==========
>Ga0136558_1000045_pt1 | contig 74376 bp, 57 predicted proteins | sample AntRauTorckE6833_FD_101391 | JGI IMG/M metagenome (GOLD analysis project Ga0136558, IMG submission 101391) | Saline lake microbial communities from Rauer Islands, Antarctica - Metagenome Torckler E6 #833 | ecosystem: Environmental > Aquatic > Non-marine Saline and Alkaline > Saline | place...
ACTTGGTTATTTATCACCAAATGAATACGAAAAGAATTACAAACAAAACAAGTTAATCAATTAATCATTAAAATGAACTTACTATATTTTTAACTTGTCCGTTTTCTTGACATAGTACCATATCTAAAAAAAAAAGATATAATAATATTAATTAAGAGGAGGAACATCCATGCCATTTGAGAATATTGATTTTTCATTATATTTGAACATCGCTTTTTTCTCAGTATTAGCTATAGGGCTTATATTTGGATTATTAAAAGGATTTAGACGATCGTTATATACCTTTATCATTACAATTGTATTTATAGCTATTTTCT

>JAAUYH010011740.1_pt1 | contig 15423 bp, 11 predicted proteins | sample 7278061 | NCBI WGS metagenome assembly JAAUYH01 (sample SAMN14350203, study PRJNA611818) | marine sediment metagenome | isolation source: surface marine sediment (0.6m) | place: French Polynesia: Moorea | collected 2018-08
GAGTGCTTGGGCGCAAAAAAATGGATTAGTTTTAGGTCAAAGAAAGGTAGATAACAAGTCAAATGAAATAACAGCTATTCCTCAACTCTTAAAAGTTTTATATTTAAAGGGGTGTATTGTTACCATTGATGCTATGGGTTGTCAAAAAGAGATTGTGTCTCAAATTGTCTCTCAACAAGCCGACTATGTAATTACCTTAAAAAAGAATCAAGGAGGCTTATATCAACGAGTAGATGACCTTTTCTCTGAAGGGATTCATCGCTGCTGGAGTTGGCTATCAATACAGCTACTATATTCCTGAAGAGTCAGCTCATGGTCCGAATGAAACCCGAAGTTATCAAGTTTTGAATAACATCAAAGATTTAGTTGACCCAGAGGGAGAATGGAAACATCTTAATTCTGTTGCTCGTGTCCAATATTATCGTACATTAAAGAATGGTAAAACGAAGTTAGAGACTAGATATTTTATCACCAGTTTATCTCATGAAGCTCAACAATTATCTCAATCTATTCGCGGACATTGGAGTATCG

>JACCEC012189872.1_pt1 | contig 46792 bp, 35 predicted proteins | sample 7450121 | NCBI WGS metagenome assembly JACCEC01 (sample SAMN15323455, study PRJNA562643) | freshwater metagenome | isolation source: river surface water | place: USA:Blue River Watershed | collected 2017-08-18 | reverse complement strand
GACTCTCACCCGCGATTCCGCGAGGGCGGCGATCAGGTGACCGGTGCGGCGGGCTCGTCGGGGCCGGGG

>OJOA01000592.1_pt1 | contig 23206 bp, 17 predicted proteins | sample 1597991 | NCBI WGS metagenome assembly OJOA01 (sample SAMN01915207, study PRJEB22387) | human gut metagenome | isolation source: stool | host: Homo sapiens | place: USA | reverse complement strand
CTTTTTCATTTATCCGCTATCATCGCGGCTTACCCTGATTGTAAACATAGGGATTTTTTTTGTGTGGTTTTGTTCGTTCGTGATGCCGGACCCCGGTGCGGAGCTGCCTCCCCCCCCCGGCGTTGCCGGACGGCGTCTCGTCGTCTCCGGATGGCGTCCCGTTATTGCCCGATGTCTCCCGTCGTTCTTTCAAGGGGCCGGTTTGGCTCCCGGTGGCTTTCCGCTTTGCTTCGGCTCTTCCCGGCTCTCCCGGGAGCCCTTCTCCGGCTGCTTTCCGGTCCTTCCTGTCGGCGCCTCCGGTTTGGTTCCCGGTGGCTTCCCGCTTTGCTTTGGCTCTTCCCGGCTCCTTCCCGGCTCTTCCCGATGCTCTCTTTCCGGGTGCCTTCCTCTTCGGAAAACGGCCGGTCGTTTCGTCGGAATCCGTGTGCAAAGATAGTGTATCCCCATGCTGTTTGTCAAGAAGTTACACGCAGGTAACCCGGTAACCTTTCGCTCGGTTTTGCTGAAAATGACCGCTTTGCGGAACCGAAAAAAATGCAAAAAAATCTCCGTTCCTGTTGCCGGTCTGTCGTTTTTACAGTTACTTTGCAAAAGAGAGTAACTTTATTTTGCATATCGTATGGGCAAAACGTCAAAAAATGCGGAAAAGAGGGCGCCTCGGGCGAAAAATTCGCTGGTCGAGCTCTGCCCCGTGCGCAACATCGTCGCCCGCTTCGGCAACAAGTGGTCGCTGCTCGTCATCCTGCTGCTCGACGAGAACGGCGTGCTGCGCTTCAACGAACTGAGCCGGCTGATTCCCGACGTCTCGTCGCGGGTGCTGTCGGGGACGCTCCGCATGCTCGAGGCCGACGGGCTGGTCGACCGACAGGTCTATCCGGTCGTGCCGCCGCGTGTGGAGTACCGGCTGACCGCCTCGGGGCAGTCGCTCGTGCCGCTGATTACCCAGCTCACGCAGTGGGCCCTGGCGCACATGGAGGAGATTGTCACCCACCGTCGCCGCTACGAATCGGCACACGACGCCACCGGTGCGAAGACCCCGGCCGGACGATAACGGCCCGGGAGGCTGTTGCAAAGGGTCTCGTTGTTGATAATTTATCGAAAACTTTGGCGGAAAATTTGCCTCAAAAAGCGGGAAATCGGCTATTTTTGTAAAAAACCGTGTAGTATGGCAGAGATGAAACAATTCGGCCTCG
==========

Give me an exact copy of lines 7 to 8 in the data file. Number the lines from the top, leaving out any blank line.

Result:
>OJOA01000592.1_pt1 | contig 23206 bp, 17 predicted proteins | sample 1597991 | NCBI WGS metagenome assembly OJOA01 (sample SAMN01915207, study PRJEB22387) | human gut metagenome | isolation source: stool | host: Homo sapiens | place: USA | reverse complement strand
CTTTTTCATTTATCCGCTATCATCGCGGCTTACCCTGATTGTAAACATAGGGATTTTTTTTGTGTGGTTTTGTTCGTTCGTGATGCCGGACCCCGGTGCGGAGCTGCCTCCCCCCCCCGGCGTTGCCGGACGGCGTCTCGTCGTCTCCGGATGGCGTCCCGTTATTGCCCGATGTCTCCCGTCGTTCTTTCAAGGGGCCGGTTTGGCTCCCGGTGGCTTTCCGCTTTGCTTCGGCTCTTCCCGGCTCTCCCGGGAGCCCTTCTCCGGCTGCTTTCCGGTCCTTCCTGTCGGCGCCTCCGGTTTGGTTCCCGGTGGCTTCCCGCTTTGCTTTGGCTCTTCCCGGCTCCTTCCCGGCTCTTCCCGATGCTCTCTTTCCGGGTGCCTTCCTCTTCGGAAAACGGCCGGTCGTTTCGTCGGAATCCGTGTGCAAAGATAGTGTATCCCCATGCTGTTTGTCAAGAAGTTACACGCAGGTAACCCGGTAACCTTTCGCTCGGTTTTGCTGAAAATGACCGCTTTGCGGAACCGAAAAAAATGCAAAAAAATCTCCGTTCCTGTTGCCGGTCTGTCGTTTTTACAGTTACTTTGCAAAAGAGAGTAACTTTATTTTGCATATCGTATGGGCAAAACGTCAAAAAATGCGGAAAAGAGGGCGCCTCGGGCGAAAAATTCGCTGGTCGAGCTCTGCCCCGTGCGCAACATCGTCGCCCGCTTCGGCAACAAGTGGTCGCTGCTCGTCATCCTGCTGCTCGACGAGAACGGCGTGCTGCGCTTCAACGAACTGAGCCGGCTGATTCCCGACGTCTCGTCGCGGGTGCTGTCGGGGACGCTCCGCATGCTCGAGGCCGACGGGCTGGTCGACCGACAGGTCTATCCGGTCGTGCCGCCGCGTGTGGAGTACCGGCTGACCGCCTCGGGGCAGTCGCTCGTGCCGCTGATTACCCAGCTCACGCAGTGGGCCCTGGCGCACATGGAGGAGATTGTCACCCACCGTCGCCGCTACGAATCGGCACACGACGCCACCGGTGCGAAGACCCCGGCCGGACGATAACGGCCCGGGAGGCTGTTGCAAAGGGTCTCGTTGTTGATAATTTATCGAAAACTTTGGCGGAAAATTTGCCTCAAAAAGCGGGAAATCGGCTATTTTTGTAAAAAACCGTGTAGTATGGCAGAGATGAAACAATTCGGCCTCG